MATERIALS -- A layer at a time . . .
Through several refinements to the tried and true method of pulsed laser deposition, Oak Ridge National Laboratory researchers have a new way to synthesize materials and conduct basic studies vital to creating new ones. By continuously monitoring the growth process and precisely controlling the amount of material deposited for each layer, researchers were able to grow artificial oxide crystals up to 5,000 atomic layers thick. They did this while preserving a perfectly flat surface. This unprecedented work involved atomic-scale control of individual layers of barium titanate, strontium titanate and calcium titanate. Hans Christen of the lab's Condensed Matter Sciences Division noted that the method can be used to produce materials lacking the symmetry found in almost all naturally occurring materials and can be designed in advance to exhibit specific desired physical properties. Consequently, this is a significant step toward long-sought designer materials expected to have a wide range of applications, particularly as sensors and switches and in the semiconductor industry. Funding for this research, which is published in the Jan. 27 issue of Nature, is provided by ORNL'S Laboratory Directed Research and Development program. [Contact: Ron Walli, 865-576-0226; firstname.lastname@example.org]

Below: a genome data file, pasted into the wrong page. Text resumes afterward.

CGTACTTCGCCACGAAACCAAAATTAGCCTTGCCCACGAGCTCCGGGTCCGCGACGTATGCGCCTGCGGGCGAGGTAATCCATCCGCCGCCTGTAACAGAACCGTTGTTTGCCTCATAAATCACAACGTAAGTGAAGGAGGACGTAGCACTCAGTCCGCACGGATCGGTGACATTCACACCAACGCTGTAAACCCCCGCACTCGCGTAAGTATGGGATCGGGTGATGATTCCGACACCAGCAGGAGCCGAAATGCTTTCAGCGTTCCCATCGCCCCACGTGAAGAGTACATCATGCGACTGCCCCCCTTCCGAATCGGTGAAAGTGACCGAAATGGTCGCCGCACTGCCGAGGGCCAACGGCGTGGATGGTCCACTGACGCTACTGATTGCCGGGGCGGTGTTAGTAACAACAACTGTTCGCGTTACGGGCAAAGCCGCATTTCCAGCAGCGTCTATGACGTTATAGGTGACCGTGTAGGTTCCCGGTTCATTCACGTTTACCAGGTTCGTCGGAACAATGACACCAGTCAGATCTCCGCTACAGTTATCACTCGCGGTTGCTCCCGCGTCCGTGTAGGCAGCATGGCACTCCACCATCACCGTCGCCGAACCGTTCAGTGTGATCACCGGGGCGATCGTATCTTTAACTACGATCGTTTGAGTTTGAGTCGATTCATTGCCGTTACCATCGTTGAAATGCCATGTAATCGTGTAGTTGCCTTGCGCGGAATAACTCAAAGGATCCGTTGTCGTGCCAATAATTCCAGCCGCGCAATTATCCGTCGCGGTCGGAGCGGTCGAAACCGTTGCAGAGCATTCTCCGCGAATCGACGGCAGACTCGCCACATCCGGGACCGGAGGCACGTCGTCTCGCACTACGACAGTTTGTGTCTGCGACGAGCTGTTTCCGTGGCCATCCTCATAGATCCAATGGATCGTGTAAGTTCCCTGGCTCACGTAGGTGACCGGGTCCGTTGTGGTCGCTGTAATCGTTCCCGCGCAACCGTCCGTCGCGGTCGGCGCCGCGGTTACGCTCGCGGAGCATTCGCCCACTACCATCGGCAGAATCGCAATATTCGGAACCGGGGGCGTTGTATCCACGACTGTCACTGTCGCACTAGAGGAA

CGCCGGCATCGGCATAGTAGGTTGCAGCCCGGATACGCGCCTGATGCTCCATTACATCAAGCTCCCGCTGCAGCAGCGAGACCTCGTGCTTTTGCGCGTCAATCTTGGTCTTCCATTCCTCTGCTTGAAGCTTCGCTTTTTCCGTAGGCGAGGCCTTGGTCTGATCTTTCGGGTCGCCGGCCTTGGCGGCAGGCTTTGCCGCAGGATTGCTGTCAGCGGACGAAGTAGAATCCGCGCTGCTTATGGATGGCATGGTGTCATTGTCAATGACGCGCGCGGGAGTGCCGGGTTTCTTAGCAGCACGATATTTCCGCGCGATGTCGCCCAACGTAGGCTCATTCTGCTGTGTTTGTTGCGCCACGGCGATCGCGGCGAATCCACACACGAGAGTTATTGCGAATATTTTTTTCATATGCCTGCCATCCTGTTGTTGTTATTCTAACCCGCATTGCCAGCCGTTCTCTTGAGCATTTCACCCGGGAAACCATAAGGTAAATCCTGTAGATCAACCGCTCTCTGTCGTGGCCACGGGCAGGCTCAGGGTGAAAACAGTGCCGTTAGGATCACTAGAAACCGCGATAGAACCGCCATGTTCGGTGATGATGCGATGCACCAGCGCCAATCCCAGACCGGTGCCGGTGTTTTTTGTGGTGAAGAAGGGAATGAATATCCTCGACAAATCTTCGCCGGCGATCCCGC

HOMELAND SECURITY -- Safe harbors . . .
Ports in the United States and around the world could be protected with a threat vulnerability analysis system being developed by a team led by Robert Patton of Oak Ridge National Laboratory. The system, called Orion, will find, analyze and fuse information in support of intelligence, security and monitoring operations. "Our goal is to provide a system that can automatically retrieve inf
Contact: Ron Walli
DOE/Oak Ridge National Laboratory